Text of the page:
Birthstones by Month: What Do they Mean?


The type of birthstone associated with a birth month has changed very little over the last five hundred years. In western tradition 12 precious and semi-precious gemstones were kept, with a different stone worn each month. Eastern cultures use similar stones, but use astrology to determine how a gemstone is linked to an individual.

Some peridot stones date back to the Egyptian pharaohs, though lapis lazuli and turquoise were the semi-precious stones most often used. These stones were often ground into powder for their medicinal properties.

Sapphires, rubies and emeralds may be rarer than their fourth precious stone, diamond, however diamonds are longer-lasting…and are forever, according to the 1948 De Beers campaign, which is still referenced in their engagement adverts today.

Originally, sapphires were used in engagement rings, as the precious stones symbolised romantic love and truth.

Which is your birthstone?

January: Garnet, an energising stone.

February: Amethyst, known for its beauty has been worth as much as a diamond.

March:  Aquamarine, the calming stone, inspiring truth and trust. And one of the TH March colours.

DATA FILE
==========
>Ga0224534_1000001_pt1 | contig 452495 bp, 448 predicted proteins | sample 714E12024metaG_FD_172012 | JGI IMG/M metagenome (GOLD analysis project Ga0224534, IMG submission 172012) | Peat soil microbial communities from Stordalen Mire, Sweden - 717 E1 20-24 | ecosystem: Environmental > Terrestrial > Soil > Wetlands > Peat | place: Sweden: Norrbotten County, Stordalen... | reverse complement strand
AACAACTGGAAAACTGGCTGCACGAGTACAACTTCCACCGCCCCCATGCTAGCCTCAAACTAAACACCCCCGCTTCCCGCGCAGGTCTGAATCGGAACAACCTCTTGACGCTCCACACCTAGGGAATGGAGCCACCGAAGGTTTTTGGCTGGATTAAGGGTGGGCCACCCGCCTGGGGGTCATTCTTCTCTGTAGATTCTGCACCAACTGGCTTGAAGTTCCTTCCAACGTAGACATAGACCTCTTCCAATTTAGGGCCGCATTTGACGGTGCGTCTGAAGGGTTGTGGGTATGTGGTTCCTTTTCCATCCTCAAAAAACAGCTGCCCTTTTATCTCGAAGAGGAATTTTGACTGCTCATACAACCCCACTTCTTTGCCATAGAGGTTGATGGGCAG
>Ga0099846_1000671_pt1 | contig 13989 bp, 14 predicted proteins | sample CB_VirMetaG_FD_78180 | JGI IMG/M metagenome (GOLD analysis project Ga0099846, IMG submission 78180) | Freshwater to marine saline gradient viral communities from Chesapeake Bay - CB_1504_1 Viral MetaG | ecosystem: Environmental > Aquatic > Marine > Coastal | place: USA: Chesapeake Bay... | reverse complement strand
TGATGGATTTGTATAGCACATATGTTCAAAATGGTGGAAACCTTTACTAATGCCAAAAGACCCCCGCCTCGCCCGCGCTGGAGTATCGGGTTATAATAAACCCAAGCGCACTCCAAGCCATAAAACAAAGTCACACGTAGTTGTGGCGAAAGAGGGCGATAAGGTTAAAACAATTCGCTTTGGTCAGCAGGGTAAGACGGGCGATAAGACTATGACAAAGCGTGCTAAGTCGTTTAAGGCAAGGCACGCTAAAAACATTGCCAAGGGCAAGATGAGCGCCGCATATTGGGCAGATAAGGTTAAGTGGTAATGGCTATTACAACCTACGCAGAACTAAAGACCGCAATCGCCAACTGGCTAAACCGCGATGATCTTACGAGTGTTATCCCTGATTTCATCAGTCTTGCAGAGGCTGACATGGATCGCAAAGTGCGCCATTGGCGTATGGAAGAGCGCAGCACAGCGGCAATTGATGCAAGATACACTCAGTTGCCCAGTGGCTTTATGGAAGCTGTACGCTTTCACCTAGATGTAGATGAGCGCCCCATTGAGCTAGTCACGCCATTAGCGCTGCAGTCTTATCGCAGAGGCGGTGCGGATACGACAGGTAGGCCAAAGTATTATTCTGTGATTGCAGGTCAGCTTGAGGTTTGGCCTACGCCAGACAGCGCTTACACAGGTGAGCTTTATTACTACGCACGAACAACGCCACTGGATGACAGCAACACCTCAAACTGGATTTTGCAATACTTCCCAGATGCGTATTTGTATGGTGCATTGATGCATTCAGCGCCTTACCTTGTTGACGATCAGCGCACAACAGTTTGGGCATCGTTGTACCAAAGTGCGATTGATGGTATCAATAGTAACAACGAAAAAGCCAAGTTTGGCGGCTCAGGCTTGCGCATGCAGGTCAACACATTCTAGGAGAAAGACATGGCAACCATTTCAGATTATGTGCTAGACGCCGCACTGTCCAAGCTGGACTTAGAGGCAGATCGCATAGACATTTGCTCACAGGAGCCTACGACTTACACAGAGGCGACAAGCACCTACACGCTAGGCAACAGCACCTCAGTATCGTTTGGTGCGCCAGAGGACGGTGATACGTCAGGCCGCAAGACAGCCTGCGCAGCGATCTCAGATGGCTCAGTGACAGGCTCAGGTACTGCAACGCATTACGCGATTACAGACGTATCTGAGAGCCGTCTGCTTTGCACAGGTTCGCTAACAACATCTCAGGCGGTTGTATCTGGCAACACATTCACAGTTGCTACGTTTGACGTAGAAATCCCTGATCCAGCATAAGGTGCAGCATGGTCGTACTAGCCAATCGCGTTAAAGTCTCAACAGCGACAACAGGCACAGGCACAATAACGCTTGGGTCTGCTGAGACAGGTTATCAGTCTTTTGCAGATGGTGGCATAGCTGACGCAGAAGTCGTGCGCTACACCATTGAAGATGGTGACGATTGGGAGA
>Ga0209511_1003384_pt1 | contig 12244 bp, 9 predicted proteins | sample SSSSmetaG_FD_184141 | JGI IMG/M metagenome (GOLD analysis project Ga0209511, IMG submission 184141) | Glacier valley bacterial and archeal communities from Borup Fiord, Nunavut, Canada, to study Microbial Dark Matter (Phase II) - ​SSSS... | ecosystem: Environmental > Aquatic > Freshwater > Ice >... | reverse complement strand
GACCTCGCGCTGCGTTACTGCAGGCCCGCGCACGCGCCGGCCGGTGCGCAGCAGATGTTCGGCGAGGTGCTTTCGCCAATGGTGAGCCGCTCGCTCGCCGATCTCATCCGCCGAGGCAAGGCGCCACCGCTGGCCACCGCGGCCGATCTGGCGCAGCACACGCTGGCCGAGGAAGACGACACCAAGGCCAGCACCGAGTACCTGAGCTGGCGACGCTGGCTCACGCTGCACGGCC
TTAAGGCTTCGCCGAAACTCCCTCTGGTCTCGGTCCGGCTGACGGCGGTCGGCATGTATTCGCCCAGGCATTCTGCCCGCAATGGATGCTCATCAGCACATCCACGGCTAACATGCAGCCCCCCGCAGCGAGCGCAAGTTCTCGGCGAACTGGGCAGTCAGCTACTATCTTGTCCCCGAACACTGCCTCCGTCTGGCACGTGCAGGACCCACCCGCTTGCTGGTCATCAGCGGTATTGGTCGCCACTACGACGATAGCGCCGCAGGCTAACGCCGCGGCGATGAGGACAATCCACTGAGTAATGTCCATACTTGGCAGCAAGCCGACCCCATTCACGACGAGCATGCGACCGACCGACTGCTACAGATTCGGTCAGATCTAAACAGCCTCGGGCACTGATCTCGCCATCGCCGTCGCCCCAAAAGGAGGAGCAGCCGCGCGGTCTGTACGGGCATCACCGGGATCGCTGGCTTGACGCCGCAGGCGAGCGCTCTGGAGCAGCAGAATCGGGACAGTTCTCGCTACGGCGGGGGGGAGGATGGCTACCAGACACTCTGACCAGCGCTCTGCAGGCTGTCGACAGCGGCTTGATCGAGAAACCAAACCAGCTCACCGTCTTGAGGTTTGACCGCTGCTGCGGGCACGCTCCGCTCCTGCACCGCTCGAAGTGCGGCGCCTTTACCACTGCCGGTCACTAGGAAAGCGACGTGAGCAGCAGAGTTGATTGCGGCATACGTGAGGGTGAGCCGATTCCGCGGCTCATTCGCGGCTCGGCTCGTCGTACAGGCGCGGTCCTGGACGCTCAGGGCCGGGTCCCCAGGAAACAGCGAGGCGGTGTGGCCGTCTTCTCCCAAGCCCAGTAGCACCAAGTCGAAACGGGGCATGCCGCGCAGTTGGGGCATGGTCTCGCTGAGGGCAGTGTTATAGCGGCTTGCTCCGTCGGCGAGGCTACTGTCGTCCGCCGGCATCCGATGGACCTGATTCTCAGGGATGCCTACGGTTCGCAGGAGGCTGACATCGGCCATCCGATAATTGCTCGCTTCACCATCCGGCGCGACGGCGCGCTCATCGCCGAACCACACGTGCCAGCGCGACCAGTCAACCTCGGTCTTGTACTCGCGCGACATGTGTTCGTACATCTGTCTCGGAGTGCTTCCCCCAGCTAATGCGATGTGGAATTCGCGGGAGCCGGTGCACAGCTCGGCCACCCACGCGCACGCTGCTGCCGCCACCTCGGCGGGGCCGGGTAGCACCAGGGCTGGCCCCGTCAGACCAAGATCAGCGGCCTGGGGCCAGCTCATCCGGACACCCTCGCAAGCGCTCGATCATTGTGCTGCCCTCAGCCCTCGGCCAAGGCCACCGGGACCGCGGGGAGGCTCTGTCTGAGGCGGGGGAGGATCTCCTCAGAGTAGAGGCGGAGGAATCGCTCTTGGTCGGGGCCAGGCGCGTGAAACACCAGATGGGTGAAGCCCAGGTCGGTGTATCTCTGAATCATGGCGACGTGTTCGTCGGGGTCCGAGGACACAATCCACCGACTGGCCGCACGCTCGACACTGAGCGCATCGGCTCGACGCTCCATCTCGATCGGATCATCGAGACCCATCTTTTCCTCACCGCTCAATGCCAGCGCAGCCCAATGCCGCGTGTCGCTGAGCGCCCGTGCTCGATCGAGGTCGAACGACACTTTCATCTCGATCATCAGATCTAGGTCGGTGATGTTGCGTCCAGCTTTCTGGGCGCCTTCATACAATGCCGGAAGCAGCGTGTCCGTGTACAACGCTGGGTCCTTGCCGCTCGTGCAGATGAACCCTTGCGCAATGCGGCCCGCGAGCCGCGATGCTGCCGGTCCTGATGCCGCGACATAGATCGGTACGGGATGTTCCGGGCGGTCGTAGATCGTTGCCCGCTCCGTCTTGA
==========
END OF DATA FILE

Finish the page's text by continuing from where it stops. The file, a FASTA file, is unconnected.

April: Diamond, the classic twentieth-century stone for engagement rings.

May:  Emeralds, which can grow incredibly large. The Emerald Unguentarium, housed in Vienna, weighing 2,860 carats, is considered the largest in the world.

June: Pearl and Moonstone, the similarly-hued gems, are connected with June births. The pearl contains organic matter, which some classify as a stone, rather than a gemstone.

July: Ruby, although this is the month with the biggest change to the birthstone, as it was previously turquoise.

August: Peridot, with the green pigment in this gemstone dependent on the level of iron present.

September: Sapphire, of which a 12-carat oval is the centrepiece of one of the most famous engagement rings. Previously given to Princess Diana, the ring now belongs to Catherine, the Duchess of Cambridge.

October: Opal, once considered to be good luck because of the other gemstone colours seemingly present in the stone.

November: Topaz, a yellow gemstone in its natural state was believed to be connected to the sun, by the Egyptians and the Romans.

December: Tanzanite, which was introduced to the market in 1968 by Tiffany and Co., after Tanzania, where the stones were found.

In addition to being considered a birthstone, both precious and semi-precious gemstones can be given to celebrate wedding anniversaries.